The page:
Coles Group Announces 10% Drop in Profit Forecast and Opens the Door to Pirate Equiteers


MELBOURNE AUSTRALIA (Daily Reckoning) – Occasionally we look at the market and think, “hang on, that doesn’t seem quite right.”  We had that reaction on Friday following the profit downgrade by Coles Group (ASX: CGJ) and their announcement that the company would be put up for sale.

Back to that in a moment.  The All Ordinaries index strolled through the 6,000 point mark on Friday, following on from the ASX/S&P200 the previous day.  It has all been followed with much fanfare.  The front page of Friday’s Australian Financial Review was positively glowing with a huge font displaying the previous day’s close.

The weekend edition was slightly more restrained, leaving it’s bravado and excitement for the inside pages.

For the week the All Ordinaries had gained by 1.2%, but as we mentioned earlier in the week, everyone was expecting this benchmark and in all likely hood it had become a self fulfilling prophecy.  Now the market has its sights set on the Lucky 7,000 mark.

Looking at Vanguard’s graphical representation of the Australian market in last Friday’s paper we can see that the market has taken a pretty steep ride especially in the last two years.  But is it steep enough?  If the Australian market surges ahead to 7,000 points within the space of a few months we could be looking at a crash of 1987 proportions.

All Ordinaries

In the current environment, a sure and steady advance appears to be the least likely course of events.  Unsure and rough seems more likely.

The reaction of the market to the news from Coles Group really helped to sum up the mood.  And it isn’t just the attitude of investors, the attitude of company directors is of equal amazement.

Here is Coles, which hasn’t exactly set the world alight during the last five years, which has had more management and board stoushes than a Hells Angels get-together, and which has consistently trailed its more able competitor Woolworths (ASX: WOW) from Sydney – announcing that its profit forecast for the year would be 10% less than forecast.

This is despite the company having effectively told private equity interests a matter of four months ago to get stuffed because the current management could produce better returns than anyone else.  So confident and full of themselves were they that the board didn’t even bother to put the matter to shareholders.

This was despite the Coles Myer share price having severely underperformed the return of the All Ordinaries over the last five years.  Instead of accepting the opportunity to get themselves out of a situation of their own making, chairman Rick Allert and chief executive officer John Fletcher decided that they knew better than anyone else.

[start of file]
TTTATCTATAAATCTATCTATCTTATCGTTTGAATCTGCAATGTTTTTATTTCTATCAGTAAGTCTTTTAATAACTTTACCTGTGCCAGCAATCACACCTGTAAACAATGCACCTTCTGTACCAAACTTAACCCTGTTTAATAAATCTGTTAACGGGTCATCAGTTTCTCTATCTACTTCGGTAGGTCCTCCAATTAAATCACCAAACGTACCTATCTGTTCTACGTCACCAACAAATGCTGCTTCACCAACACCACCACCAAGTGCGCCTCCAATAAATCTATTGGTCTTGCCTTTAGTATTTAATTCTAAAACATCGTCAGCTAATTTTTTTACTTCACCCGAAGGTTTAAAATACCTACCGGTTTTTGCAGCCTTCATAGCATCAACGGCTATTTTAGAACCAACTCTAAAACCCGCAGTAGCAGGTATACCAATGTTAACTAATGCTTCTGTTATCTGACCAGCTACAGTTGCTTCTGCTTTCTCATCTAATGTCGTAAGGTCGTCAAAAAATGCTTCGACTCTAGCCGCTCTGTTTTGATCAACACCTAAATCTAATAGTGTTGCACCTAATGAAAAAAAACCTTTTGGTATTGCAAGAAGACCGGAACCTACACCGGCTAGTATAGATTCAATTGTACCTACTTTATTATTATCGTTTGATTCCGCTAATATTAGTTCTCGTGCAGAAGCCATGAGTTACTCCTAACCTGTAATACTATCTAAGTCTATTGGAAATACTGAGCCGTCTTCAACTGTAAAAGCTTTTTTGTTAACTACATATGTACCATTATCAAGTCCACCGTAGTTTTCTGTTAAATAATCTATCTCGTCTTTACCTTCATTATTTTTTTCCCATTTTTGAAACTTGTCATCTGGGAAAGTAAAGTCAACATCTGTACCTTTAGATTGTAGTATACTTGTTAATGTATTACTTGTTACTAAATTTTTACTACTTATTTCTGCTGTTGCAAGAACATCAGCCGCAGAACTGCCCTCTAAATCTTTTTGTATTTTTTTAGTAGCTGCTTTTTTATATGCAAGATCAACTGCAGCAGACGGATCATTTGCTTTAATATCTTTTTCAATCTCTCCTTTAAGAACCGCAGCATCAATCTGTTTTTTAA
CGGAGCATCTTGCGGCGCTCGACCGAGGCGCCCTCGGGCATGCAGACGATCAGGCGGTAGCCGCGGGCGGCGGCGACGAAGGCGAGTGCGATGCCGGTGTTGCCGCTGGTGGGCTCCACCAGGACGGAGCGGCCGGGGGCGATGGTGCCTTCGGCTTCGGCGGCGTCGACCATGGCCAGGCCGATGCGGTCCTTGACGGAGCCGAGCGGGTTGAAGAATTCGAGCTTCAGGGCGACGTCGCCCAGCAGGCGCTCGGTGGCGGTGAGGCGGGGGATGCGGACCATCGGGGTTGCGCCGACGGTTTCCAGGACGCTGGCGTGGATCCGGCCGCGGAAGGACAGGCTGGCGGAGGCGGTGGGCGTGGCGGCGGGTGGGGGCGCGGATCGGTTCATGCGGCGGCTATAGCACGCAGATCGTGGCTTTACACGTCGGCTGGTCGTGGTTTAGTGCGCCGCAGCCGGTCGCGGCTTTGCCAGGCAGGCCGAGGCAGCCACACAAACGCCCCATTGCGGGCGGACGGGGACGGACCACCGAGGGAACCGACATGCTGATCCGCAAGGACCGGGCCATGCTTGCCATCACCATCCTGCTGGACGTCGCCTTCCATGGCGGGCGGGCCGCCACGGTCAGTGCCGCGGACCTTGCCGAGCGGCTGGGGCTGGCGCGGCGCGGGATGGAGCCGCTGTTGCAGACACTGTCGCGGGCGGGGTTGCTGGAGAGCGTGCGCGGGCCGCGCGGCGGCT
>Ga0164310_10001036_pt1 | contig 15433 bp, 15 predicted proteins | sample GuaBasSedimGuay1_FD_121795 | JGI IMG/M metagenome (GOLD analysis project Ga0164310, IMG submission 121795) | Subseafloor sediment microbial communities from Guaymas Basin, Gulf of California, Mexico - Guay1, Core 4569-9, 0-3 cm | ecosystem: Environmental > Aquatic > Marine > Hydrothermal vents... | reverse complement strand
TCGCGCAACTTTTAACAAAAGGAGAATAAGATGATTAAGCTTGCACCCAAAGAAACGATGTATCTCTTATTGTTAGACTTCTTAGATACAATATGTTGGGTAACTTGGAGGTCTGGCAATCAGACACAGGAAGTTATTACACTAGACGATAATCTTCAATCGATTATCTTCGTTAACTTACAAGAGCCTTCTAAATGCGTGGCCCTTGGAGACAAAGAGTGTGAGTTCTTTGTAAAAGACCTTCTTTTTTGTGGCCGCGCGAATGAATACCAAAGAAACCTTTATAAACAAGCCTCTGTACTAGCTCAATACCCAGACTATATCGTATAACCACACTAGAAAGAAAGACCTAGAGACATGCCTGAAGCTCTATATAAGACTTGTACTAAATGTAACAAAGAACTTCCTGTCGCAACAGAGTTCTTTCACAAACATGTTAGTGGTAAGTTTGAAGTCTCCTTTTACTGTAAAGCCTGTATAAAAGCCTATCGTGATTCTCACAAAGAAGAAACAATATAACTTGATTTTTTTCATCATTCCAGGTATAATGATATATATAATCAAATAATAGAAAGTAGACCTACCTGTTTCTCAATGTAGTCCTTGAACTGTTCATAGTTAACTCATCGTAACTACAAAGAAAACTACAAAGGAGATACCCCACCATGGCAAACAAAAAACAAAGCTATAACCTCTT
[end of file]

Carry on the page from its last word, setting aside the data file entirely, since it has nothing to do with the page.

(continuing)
They told the private equity consortium to go away and then proudly predicted that they could increase profits for Coles themselves.

Most investors seemed to believe them until the bombshell last Friday when they announced that the profit target would be missed by a full 10%.  How could they get out of this without causing the share price to plunge?

They took the gamble of a lifetime to announce that the company would be open to offers for it to be acquired!  Amazingly their gamble worked!!  Shares in Coles Group soared by 10% as investors reasoned that private equity firms would be falling over themselves to pay an even bigger premium for the company despite the fact that it is already up around 40% from its pre-takeover offer price from last year.

We admire their audacity.  If Coles Group is acquired by a private equity firm or any other firm at this price then we can surely see this as confirmation of a market ‘bubble.’  But it would seem equally likely that those same private equity firms that tried to buy the group last year will keep their cheque books ensconced in their jacket pockets.

The Coles board and management may have been smart in the short term – Friday – but will they look so smart if there are still no offers in one or two weeks, or one or two months?  The longer the time passes between now and an announcement of a takeover can only result in the share price edging lower.

Kris Sayce
for The Daily Reckoning Australia

Kris Sayce
Kris Sayce, dubbed the ‘Jeremy Clarkson of Australian finance’, began as a London finance broker specialising in small-cap stock analysis on London’s Alternative Investment Market (AIM). Kris then spent several years at one of Australia's leading wealth management firms. A fully accredited advisor in shares, options, warrants and foreign-exchange investments, Kris was instrumental in helping to establish the Australian version of the Daily Reckoning e-newsletter in 2005. He is currently the Publisher, Investment Director and Editor in Chief of Australia's most outspoken financial news service — Money Morning.

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